Foreknowledge and Grace

Following up on yesterday's post, here's another word from Molina on the topic of God's foreknowledge and human freedom:

I think it is sufficiently clear from what we have said thus far that (i) our freedom of choice and the contingency of things is perfectly compatible with divine foreknowledge, and that (ii) such foreknowledge in no way prevents it from being the case that with the help of God, who will always furnish as much help as each person needs, it is within our power to avoid all mortal sins, to recover from them after a lapse, and in the end either to attain or to lose eternal life, and that (iii) if we do not attain eternal life, then we ourselves are to blame in just the way we would be if there were in God no foreknowledge of future things.
— Luis de Molina, On Divine Foreknowledge, p. 194

Molina was a sixteenth century Jesuit (=Roman Catholic) theologian. A lot of Jesuits in the sixteenth century were reacting against the Reformation.

Here he says our freedom enables us to avoid sin and attain salvation, with God's help. Taking seriously our absolute need for God's help as a supplement to our freedom is important for those of us who have been shaped by the Reformation (and, to be fair, for all Catholics and Eastern Orthodox too). We have this help, so the rest of the statement holds basically as is. But we do need this help; without it we are quite literally helpless.

Most of the time we call this help grace

Does God know things before they happen?

Does God know which path this child will choose?

Does God know which path this child will choose?

Lately I've been thinking a lot about what God knows and how that relates to human freedom. Sixteenth century Jesuit theologian Luis de Molina has been helping out quite a bit. Specifically I've been thinking about the question: Does God know things before they happen?

There are at least four ways Christians seem to answer this question. 

No: God is just along for the ride, similar to us
You could just say that God doesn't know things before they happen. This is a popular option for a lot of people nowadays, especially in the mainline and Methodist circles I run in. Often people who advocate this position are rightly worried about God getting blamed for evil things that happen in the world. People do horrible things sometimes, and God is just as appalled as we are. God is not the author of evil; instead he is there with us as we suffer. This position is intended to be compassionate and pastoral, but its disadvantages are significant. This God might be really smart, but he is far from the all-knowing God of classical Christian teaching. Furthermore, biblical prophesy becomes a problem. For instance, how does Jesus know that Peter is going to deny him three times (Mark 14:30 and parallels)?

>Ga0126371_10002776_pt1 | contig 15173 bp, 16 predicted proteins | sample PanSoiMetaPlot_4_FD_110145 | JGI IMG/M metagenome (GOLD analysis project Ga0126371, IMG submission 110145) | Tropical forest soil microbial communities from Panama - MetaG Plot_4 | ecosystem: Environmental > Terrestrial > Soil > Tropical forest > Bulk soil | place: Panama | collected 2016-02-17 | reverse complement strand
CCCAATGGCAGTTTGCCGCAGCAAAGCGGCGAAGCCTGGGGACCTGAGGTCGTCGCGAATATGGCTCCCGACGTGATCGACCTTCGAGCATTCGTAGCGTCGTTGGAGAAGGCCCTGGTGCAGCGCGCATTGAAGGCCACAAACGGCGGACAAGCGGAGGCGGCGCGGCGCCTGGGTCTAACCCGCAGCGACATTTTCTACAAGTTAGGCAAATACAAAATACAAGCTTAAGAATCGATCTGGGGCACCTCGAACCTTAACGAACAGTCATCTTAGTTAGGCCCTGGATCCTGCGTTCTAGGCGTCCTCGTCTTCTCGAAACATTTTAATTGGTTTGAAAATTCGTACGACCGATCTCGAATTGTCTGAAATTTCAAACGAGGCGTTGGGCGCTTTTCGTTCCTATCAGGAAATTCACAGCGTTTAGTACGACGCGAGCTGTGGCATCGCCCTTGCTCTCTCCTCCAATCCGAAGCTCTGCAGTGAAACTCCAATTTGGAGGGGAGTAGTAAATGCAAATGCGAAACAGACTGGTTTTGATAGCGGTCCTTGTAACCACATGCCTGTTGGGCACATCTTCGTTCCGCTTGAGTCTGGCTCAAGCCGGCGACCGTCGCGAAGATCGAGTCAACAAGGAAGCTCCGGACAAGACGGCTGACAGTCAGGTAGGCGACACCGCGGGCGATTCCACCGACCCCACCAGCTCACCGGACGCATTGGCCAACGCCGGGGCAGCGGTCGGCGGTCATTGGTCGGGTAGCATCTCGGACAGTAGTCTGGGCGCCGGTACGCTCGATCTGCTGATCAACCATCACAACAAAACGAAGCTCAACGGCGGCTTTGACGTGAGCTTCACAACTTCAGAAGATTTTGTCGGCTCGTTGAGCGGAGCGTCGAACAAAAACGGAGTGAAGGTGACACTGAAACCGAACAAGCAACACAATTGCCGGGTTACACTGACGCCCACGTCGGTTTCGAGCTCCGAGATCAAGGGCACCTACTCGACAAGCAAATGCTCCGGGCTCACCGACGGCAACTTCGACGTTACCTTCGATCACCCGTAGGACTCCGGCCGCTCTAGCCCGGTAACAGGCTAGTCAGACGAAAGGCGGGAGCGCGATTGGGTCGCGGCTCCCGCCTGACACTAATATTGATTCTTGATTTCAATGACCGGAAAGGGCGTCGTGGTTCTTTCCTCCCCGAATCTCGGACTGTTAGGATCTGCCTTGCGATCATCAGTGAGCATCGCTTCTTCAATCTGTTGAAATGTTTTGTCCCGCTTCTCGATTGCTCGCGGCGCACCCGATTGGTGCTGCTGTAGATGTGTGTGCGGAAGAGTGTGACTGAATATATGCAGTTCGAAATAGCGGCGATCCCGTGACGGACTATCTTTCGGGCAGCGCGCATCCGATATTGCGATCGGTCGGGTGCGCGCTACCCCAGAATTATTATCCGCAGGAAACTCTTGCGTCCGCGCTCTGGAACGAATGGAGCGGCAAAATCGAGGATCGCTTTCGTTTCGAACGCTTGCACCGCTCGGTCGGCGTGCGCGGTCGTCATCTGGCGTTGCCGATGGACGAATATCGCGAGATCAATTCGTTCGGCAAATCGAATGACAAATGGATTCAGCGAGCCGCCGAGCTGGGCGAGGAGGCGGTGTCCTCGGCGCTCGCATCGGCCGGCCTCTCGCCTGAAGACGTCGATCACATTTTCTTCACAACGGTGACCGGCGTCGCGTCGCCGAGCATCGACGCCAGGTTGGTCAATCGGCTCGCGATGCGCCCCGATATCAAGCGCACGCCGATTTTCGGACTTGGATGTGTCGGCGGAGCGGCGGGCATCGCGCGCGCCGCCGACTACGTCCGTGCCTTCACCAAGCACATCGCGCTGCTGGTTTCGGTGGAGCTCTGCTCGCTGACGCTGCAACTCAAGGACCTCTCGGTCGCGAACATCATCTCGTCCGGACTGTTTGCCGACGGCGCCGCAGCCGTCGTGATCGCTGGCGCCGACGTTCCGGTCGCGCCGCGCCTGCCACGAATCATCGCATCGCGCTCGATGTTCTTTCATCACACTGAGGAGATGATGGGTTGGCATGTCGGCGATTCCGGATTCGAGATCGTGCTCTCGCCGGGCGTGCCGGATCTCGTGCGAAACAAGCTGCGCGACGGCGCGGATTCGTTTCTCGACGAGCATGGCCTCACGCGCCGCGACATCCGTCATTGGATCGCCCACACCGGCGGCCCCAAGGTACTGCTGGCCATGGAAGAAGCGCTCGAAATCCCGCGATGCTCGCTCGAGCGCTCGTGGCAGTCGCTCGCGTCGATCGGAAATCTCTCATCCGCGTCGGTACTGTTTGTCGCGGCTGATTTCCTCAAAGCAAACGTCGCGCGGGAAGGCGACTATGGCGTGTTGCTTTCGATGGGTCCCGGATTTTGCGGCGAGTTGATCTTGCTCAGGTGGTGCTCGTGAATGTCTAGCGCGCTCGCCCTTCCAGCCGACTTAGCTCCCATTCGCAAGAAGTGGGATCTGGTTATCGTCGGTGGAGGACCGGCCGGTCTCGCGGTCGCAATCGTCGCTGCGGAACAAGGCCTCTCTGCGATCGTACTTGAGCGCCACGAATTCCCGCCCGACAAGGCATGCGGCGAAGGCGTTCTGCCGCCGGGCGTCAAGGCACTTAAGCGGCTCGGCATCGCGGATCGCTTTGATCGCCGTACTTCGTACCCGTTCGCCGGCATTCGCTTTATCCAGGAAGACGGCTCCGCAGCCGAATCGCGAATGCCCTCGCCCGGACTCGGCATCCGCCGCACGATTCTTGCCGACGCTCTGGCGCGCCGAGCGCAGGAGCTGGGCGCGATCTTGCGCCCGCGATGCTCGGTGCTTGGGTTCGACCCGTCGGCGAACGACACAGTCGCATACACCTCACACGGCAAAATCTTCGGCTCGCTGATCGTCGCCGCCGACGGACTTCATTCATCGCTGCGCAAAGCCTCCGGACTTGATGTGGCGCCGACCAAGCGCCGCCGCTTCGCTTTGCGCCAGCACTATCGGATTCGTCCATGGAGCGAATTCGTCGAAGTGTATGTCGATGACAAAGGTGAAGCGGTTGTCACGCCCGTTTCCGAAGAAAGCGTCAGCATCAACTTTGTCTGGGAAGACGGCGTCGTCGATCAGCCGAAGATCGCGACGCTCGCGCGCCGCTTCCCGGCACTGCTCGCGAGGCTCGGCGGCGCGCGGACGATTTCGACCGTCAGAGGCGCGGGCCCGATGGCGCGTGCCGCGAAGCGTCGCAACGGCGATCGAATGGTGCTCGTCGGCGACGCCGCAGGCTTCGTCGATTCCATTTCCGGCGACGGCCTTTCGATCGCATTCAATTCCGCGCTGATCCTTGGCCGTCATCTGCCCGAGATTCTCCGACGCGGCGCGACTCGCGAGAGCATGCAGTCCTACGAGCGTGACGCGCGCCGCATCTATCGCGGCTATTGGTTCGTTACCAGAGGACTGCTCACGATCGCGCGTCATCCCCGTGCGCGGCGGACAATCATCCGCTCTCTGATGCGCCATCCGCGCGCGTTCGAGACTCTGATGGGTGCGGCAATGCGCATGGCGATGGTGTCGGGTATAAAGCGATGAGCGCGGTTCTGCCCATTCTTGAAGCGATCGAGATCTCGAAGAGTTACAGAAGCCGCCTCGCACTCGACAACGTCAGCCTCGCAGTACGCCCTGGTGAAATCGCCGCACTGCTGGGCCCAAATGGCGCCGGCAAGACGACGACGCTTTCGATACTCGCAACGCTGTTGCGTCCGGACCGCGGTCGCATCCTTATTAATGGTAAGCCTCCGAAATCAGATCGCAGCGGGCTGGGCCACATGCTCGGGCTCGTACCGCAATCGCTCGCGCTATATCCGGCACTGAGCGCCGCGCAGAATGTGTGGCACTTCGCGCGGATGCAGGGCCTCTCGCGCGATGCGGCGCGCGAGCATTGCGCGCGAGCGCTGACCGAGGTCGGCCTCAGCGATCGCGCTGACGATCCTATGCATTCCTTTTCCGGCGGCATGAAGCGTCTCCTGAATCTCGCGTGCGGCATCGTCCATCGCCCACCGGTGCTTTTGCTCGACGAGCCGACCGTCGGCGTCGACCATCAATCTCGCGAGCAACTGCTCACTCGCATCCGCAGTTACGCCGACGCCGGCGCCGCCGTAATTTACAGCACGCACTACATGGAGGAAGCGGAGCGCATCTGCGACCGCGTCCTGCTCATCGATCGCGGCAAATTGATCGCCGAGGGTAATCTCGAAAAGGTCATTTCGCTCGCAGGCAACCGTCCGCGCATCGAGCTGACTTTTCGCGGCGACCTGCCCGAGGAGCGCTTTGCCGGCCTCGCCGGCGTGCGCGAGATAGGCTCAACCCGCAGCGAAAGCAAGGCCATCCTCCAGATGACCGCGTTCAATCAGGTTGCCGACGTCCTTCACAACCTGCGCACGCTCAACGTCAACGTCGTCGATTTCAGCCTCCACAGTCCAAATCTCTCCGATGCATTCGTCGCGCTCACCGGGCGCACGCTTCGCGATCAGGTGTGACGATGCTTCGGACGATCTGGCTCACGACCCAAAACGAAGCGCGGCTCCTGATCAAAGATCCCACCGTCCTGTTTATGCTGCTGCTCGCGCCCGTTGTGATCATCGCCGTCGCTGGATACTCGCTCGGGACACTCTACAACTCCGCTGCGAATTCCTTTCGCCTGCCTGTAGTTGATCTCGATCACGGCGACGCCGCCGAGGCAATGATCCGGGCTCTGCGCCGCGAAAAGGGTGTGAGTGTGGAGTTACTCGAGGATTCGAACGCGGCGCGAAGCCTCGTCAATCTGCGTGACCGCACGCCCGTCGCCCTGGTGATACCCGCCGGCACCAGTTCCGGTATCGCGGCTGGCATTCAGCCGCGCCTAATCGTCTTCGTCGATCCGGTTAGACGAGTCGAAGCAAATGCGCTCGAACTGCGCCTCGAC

Yes, because God wills everything that happens
One way God could know everything before it happens is if God somehow is the cause of everything that happens through his will or decree. This is what a lot of Calvinists believe. It's basically the opposite of the first answer, and is great in its view of God's power and knowledge. There's no problem with classical theism or biblical prophesy here, but there is a problem with human freedom and with evil. This view seems to make God complicit in all of the bad things that go on in the world, and it makes God's judgment of sinners seem capricious and arbitrary: if God made Judas betray Jesus, it doesn't seem fair for Judas to be punished for it. More trivially, this view doesn’t seem to match our experience - I genuinely feel like I chose to have egg salad for lunch last Friday, for instance. So God's power and knowledge are elevated here, but only at the cost of God's goodness and justice - and at the cost of human freedom.